Introversion Does Not Mean…


Being introverted doesn’t mean a person is shy.  Sure, I used to be shy when I was a kid, but I’m not now.  I’m still introverted.  Shyness implies a social awkwardness.  Shy people are very self-conscious about how they look, how they behave, and have trouble interacting with people.  Introverts are often quite comfortable being quiet listeners.  See me at a party being quiet?  I’m not being shy.  I’m just relaxing and enjoying the conversations around me.  Sure, you’re sucking my energy away, but it doesn’t mean I dislike social interaction. I actually enjoy it.


A lot of extroverts seem to think that introverts are boring, mainly because they don’t have much to say.  You should see what goes on inside our minds.  We are intense and deep thinkers.  We think about everything that goes on around us, what’s happening in the world, anything.  We have so many very thoughtful and creative ideas that we don’t know where to start.  Many of us actually have the same interests as you, we just don’t scream, shout, and laugh about it.


Some are.  But there are many introverted leaders.  Take a look here.  Abraham Lincoln was introverted.   Bill Gates is introverted.  Those are just two examples.  Introverts tend to be calm in times of stress, think their decisions through carefully, and are very good at preparation.  Sounds like a good leader to me.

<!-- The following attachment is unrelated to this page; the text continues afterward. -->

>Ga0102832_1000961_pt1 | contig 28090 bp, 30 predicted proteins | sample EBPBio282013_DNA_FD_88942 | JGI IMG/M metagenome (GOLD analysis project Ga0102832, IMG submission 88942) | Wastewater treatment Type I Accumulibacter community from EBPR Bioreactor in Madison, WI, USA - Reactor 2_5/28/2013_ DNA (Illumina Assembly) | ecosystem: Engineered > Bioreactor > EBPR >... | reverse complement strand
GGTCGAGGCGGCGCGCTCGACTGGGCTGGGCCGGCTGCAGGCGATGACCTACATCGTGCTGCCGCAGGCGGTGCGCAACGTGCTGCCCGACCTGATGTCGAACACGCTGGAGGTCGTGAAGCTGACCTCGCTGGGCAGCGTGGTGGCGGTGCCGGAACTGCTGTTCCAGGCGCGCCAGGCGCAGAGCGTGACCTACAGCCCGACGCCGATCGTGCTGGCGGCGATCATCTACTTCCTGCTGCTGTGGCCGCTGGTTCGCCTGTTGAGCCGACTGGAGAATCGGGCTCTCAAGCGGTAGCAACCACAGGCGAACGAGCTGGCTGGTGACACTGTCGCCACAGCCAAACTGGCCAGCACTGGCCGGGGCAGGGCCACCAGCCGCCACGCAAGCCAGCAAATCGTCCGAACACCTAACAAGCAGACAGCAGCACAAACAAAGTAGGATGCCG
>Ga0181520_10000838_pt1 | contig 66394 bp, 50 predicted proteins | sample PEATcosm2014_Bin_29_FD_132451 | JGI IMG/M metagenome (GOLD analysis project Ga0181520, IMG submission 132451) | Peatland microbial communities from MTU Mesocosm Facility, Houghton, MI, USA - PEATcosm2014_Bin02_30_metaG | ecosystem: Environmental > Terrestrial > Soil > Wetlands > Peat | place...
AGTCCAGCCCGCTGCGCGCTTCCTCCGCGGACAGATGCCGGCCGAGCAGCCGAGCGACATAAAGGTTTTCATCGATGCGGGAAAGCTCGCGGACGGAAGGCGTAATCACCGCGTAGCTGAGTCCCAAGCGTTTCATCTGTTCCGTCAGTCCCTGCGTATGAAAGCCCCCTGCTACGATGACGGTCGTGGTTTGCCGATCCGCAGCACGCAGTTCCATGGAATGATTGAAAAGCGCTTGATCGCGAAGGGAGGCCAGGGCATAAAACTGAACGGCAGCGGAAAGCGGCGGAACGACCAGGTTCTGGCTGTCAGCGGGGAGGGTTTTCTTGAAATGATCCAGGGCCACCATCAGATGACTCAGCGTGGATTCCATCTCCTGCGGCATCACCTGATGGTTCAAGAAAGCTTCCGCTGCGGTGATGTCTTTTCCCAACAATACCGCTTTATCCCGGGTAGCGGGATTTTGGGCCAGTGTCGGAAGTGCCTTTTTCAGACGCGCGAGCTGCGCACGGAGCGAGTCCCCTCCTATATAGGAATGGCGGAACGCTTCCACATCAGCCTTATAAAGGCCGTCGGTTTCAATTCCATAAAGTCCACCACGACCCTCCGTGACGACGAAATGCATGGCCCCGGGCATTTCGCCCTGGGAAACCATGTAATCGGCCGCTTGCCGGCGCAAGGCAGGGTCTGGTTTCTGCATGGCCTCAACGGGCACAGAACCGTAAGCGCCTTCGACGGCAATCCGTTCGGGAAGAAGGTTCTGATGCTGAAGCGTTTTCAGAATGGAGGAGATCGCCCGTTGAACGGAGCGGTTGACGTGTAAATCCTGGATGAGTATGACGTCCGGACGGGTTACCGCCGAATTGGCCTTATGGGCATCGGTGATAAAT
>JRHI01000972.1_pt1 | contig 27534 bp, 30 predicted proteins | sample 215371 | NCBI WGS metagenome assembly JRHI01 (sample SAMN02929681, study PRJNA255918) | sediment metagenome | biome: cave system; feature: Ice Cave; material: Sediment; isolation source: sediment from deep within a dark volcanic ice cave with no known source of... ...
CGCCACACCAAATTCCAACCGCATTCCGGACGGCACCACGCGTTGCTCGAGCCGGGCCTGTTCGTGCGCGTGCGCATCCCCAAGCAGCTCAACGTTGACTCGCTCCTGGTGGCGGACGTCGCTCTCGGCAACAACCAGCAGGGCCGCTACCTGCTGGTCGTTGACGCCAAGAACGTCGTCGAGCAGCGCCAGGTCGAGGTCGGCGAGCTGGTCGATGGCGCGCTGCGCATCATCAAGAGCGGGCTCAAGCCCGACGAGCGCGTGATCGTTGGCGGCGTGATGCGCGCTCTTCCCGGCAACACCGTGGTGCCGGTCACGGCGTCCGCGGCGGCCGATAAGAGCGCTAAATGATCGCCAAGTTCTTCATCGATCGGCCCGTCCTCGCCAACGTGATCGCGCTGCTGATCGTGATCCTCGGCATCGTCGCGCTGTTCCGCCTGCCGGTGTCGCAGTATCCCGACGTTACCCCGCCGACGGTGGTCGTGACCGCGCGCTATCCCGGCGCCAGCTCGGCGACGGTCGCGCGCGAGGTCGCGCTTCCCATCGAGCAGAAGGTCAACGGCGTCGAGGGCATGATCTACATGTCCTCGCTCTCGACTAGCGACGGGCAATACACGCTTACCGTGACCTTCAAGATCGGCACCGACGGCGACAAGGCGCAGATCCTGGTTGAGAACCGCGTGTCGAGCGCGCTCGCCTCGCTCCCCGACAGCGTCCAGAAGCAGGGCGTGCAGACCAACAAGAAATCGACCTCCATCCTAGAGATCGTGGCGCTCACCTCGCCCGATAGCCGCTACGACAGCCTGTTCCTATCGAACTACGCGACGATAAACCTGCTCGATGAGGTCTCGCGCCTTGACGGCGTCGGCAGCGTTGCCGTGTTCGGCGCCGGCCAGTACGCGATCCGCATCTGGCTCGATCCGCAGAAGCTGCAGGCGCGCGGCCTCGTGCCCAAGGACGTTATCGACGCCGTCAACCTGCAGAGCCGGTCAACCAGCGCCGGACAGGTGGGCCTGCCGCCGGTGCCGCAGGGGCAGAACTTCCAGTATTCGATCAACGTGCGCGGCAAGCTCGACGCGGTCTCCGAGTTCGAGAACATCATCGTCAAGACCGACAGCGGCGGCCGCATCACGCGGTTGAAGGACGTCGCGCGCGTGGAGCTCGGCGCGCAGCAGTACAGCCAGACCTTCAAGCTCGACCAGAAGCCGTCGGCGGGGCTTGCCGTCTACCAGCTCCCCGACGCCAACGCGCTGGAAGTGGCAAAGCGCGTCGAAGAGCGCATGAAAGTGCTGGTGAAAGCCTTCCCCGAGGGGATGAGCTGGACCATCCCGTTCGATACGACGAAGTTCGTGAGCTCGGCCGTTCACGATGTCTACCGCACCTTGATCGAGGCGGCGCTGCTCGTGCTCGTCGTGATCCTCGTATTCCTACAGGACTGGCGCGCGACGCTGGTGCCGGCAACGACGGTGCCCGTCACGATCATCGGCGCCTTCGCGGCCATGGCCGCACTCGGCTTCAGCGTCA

Something is wrong

Introverts are normal.  We just deal with energy in a different way than extroverts.  I gain energy through reading, solitary walking, blogging, and urban exploration.  I lose energy by being at noisy parties, bars, and clubs.  If you see me sitting there not talking, but watching, nothing is wrong.  I’m just recharging.

Extroverts, do yourselves and us a favour, try to understand how we do things.  Ease yourselves into a conversation with us, and you may find that we’re quite talkative and very interesting.  That is if we like you.

10 thoughts on “Introversion Does Not Mean…”

  1. “You should see what goes on inside our minds.” Oh man! I couldn’t agree more with this right here. I say so little sometimes (of actual importance), but oh man the gears in my noggin are always whirrin’. I’ve learned to adapt my personality in certain ways to the Army culture (that is, never a friggin’ second alone), but the introvert I am is always there, in my brain and body, begging for some time apart.

    1. With everything going on in my head, I never get bored. Other people often say they’re bored. I don’t. Time alone isn’t boring. In fact, it’s when I’m at my best. I can do a lot when alone. Not sure how I’d handle never being alone.

      1. I’ve learned how to deal with it. I am quite adept at tuning shit out at this point. 😀 I feel the same about “boredom,” though – something I’ve never had to contend with. There’s always somethin’ going on in this head.

        1. Japan has a rather introverted society. People behave like “typical introverts” in Japan, even if they aren’t. It’s just society’s expectations of behaviour in public. Kind of makes me more comfortable here. But my job requires me to be outgoing for 8 hours a day.

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